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Contented citizens vote against change

Date:
March 24, 2011
Source:
Springer
Summary:
US citizens who have a high quality of life are more engaged in the direct democracy process, according to new research. A new study demonstrates that quality of life is a strong predictor of voter turnout. However, interestingly, voters with a higher quality of life are less likely to support changes in public policy through direct democracy.

US citizens who have a high quality of life are more engaged in the direct democracy process, according to Ryan Yonk from Utah State University and Professor Shauna Reilly from Northern Kentucky University in the US. Their study, looking at the effects of quality of life on voter participation in direct democracy elections, demonstrates that quality of life is a strong predictor of voter turnout.

However, interestingly, voters with a higher quality of life are less likely to support changes in public policy through direct democracy. They appear satisfied with their current form of government and prevent ballot measures that would disrupt the status quo. Yonk and Reilly's work is published online in Springer's journal, Applied Research in Quality of Life.

Direct democracy allows citizens a larger role in policy making. In its ideal, it provides citizens with the opportunity to voice their opinions and enables them to contribute to policy outcomes by circumventing the standard legislative process.

In the US, political participation comes through three types of elections that allow citizens to vote directly on policy choices: initiatives proposed by individuals, or groups, that appear on the ballot after the circulation of a petition for a popular vote; referenda in the form of either legislative referenda where laws are passed by the legislature and put before voters to determine whether they are adopted, or popular, citizen-driven referenda used to appeal a specific legislative act; and recall elections.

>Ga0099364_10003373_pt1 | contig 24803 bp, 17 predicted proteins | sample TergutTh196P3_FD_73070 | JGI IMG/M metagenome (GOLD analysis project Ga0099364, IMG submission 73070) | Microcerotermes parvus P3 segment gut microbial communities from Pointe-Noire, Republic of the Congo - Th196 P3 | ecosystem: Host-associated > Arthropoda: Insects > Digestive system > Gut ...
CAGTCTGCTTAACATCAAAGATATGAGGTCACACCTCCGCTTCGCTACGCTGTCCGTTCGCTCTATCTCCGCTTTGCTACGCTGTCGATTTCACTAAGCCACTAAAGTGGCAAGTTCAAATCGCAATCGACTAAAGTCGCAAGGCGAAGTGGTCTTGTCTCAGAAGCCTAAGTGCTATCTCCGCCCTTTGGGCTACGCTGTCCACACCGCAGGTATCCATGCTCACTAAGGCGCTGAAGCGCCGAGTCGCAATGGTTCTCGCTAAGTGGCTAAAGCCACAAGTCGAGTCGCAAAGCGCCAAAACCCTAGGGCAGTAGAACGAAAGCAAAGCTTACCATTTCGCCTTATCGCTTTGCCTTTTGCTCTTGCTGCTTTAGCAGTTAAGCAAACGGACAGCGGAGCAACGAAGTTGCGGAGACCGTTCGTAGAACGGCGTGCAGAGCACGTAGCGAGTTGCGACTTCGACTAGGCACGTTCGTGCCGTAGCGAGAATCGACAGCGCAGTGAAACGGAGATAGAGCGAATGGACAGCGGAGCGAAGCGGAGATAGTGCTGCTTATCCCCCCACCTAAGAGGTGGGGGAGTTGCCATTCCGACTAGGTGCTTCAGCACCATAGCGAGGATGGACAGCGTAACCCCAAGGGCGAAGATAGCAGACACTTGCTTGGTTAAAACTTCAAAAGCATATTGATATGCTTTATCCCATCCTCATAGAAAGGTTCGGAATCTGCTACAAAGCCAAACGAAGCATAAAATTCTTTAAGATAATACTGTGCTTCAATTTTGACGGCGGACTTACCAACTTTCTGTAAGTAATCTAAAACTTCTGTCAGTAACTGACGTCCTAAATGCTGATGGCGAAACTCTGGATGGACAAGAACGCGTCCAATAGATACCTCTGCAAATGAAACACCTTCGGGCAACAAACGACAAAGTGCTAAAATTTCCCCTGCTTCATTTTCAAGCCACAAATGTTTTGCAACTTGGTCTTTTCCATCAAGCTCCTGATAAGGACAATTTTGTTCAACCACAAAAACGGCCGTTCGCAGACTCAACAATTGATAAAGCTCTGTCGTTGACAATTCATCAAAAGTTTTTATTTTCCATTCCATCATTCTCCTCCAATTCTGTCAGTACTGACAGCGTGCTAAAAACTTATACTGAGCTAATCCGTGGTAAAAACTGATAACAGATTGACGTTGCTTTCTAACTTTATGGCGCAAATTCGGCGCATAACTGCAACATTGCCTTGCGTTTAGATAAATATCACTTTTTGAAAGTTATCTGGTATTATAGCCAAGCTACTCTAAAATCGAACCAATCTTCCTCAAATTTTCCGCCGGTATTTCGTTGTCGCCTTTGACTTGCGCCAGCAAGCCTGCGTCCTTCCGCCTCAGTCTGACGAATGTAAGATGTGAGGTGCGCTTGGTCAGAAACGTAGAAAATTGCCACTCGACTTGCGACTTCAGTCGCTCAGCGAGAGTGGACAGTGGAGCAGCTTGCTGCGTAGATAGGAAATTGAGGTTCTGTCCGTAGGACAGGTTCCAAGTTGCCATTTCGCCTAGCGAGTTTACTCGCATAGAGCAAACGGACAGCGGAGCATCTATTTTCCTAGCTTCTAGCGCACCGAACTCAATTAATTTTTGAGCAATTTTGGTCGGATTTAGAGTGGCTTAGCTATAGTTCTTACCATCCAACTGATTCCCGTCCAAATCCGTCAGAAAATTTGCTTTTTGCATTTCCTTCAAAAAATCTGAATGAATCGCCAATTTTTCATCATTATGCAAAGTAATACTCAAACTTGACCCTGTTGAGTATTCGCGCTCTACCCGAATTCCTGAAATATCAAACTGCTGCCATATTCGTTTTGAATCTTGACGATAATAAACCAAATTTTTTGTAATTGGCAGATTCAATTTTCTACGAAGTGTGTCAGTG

The authors looked at the effects that quality of life has on election participation, as a measure of participation in direct democracy. They used publically available data from the 2005 mid census estimate for all US states, and the National Center for Educational Statistics.

They found strong evidence of a link between quality of life and participation in direct democracy. Specifically, in states where there is a high level of quality of life, participation in direct democracy is highest. This participation does not result in the passage of more measures, rather the opposite: ballot measures are less likely to be passed in states where there is a high quality of life.

To explain the motivations behind these voting decisions, Yonk and Reilly took an in-depth look at petitioners in Oregon. Their analysis confirmed that those with a high quality of life are more likely to actively place items on the ballot for direct democracy decisions, and when quality of life is high, they prefer the status quo.

The authors conclude: "Our research explains why there may be some inconsistency between voters and policy choices, because there are other factors involved that may play a larger influence than just policy preferences. When voters are happy with their status quo, they may choose to maintain the status quo rather than to vote to change policy -- even though the voters themselves may have put these policies on the ballot."


Story Source:

The above story is based on materials provided by Springer. Note: Materials may be edited for content and length.


Journal Reference:

  1. Yonk RM, Reilly S. Citizen involvement: quality of life in a time of direct democracy. Applied Research in Quality of Life, 2011; DOI: 10.1007/s11482-011-8142-x

Cite This Page:

Springer. "Contented citizens vote against change." ScienceDaily. ScienceDaily, 24 March 2011. <www.sciencedaily.com/releases/2011/03/110323105205.htm>.
Springer. (2011, March 24). Contented citizens vote against change. ScienceDaily. Retrieved October 2, 2014 from www.sciencedaily.com/releases/2011/03/110323105205.htm
Springer. "Contented citizens vote against change." ScienceDaily. www.sciencedaily.com/releases/2011/03/110323105205.htm (accessed October 2, 2014).

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